Gas pay rebels face lukewarm reaction

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The Independent Online
Standard Life will not support a rebel shareholder's resolution at British Gas's annual meeting next week demanding the company goes back on its pounds 1m-plus pay package for chief executive Cedric Brown.

The shareholder, PIRC, a corporate governance consultancy, is proposing a resolution demanding British Gas reconsiders the 75 per cent increase taking Mr Brown's basic pay to pounds 475,000. Under the company's long-term incentive scheme, Mr Brown also gets a bonus paid in shares, worth up to 125 per cent of basic pay.

Dick Barfield, chief investment manager at Standard Life, said: "We have had a long conversation with the company and support the broad thrust of what they are doing on executive compensation. If we didn't support the company on this, we would vote against the re-election of the directors, not for PIRC's resolution."

However, Mr Barfield added: "We have reservations about the performancing of the long-term incentive scheme."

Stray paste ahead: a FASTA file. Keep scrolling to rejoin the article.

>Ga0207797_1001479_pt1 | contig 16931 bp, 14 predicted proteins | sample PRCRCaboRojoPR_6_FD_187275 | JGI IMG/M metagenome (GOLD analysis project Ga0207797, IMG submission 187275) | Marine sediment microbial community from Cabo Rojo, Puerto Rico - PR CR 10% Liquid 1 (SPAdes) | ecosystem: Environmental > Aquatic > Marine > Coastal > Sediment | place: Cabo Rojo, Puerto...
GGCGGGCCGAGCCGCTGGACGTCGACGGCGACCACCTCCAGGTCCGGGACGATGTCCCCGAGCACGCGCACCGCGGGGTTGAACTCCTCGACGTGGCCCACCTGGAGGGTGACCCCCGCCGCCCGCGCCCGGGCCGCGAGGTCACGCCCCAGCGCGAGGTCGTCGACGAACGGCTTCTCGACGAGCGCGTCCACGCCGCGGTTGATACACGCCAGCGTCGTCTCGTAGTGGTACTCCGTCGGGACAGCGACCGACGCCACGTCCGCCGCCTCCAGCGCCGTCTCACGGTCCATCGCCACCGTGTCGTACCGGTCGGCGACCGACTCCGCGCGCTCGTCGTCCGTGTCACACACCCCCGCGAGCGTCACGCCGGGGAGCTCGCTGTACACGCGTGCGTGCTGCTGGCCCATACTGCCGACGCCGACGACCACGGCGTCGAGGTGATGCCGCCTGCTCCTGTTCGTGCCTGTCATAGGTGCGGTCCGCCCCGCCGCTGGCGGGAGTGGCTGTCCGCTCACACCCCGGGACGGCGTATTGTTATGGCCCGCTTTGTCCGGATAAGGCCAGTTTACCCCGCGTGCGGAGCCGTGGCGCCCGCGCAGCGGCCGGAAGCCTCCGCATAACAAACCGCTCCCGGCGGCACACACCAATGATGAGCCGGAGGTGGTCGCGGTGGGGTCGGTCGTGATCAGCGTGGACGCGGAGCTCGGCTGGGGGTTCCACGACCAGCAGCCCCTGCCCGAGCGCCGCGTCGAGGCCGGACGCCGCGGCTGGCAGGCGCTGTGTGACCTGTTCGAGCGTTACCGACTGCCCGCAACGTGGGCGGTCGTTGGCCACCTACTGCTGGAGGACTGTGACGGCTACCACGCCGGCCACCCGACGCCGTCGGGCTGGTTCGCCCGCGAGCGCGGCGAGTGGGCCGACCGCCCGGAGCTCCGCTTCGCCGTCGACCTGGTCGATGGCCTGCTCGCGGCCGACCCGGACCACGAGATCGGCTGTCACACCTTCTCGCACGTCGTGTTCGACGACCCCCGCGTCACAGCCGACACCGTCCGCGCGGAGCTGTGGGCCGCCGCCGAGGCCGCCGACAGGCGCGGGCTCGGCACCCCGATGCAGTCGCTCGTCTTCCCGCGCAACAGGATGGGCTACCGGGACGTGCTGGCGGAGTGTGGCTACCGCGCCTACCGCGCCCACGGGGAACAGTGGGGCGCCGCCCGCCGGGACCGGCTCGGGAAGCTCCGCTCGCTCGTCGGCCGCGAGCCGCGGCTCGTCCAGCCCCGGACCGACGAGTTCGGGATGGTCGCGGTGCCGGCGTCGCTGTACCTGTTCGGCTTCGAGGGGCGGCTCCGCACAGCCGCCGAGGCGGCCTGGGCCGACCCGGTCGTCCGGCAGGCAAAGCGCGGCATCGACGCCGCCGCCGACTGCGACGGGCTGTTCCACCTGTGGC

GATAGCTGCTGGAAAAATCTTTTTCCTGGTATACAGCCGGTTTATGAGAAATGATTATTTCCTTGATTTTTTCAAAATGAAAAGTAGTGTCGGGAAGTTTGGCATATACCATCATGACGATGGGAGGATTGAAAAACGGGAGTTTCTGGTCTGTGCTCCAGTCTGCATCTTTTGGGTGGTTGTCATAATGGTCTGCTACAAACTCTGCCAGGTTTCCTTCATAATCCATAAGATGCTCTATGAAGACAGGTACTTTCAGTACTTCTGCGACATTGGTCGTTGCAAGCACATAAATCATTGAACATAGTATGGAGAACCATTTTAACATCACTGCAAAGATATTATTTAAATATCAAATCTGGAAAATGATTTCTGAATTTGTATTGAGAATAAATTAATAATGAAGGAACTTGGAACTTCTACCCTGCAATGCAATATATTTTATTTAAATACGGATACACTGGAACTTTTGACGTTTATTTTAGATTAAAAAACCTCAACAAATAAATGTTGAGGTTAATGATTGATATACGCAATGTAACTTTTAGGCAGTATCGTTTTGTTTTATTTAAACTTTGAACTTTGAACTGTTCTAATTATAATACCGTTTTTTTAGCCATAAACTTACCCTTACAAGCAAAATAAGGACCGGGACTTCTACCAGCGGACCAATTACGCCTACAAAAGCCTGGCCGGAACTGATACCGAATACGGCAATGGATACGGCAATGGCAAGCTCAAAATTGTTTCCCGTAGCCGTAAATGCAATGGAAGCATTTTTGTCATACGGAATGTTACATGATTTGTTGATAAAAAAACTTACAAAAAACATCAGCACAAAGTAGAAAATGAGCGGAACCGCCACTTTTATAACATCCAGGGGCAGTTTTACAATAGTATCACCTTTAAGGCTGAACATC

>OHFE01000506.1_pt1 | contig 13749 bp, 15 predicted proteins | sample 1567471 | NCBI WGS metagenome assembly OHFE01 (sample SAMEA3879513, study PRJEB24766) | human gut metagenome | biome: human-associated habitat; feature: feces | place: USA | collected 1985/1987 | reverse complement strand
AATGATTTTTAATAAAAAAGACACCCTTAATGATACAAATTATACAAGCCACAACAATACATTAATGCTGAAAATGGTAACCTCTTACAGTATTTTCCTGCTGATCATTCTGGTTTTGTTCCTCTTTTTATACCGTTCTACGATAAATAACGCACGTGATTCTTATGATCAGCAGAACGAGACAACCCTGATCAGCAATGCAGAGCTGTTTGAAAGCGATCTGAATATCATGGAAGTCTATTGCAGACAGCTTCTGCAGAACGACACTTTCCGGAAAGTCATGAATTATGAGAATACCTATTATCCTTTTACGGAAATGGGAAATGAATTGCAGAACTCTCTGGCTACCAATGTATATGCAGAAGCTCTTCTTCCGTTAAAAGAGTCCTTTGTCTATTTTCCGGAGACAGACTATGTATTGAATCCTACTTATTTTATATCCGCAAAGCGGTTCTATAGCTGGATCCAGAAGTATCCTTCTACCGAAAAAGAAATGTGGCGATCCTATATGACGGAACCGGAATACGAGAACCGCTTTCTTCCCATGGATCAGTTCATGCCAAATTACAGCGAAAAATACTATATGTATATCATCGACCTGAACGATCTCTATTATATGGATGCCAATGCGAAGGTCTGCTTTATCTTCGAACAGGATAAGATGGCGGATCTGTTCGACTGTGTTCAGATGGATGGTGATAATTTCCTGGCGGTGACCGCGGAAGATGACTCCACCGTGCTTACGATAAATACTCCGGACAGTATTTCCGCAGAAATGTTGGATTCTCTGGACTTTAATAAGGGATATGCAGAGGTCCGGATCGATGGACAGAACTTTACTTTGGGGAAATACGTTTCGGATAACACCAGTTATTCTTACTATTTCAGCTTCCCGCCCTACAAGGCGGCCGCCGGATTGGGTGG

He said he wants to see bonuses related to the company's profit performance rather than movements in share price.

The row over British Gas pay will come to a head at the company's AGM at London Arena next week. The number of shareholders saying they will attend was 6,800 last night. The postal voting deadline is effectively tomorrow.

A British Gas spokesman said voting so far shows "considerable support for the company", but said some shareholders had voted for PIRC.

PIRC claims it has seven household-name institutions agreeing to support them, with five others abstaining, but refuses to name them.

Anne Simpson, PIRC's joint managing director co-ordinating the campaign, said: "Management must lead by example on pay. British Gas, at a time of redundancies and pay cuts, has upset staff, which must concern shareholders."

Whether the campaign can achieve a rethink on board pay, PIRC claims it will have been worthwhile. "The commotion on Cedric Brown's pay has made fund managers and pension fund trustees sit in their own boardrooms and take voting issues seriously for the first time."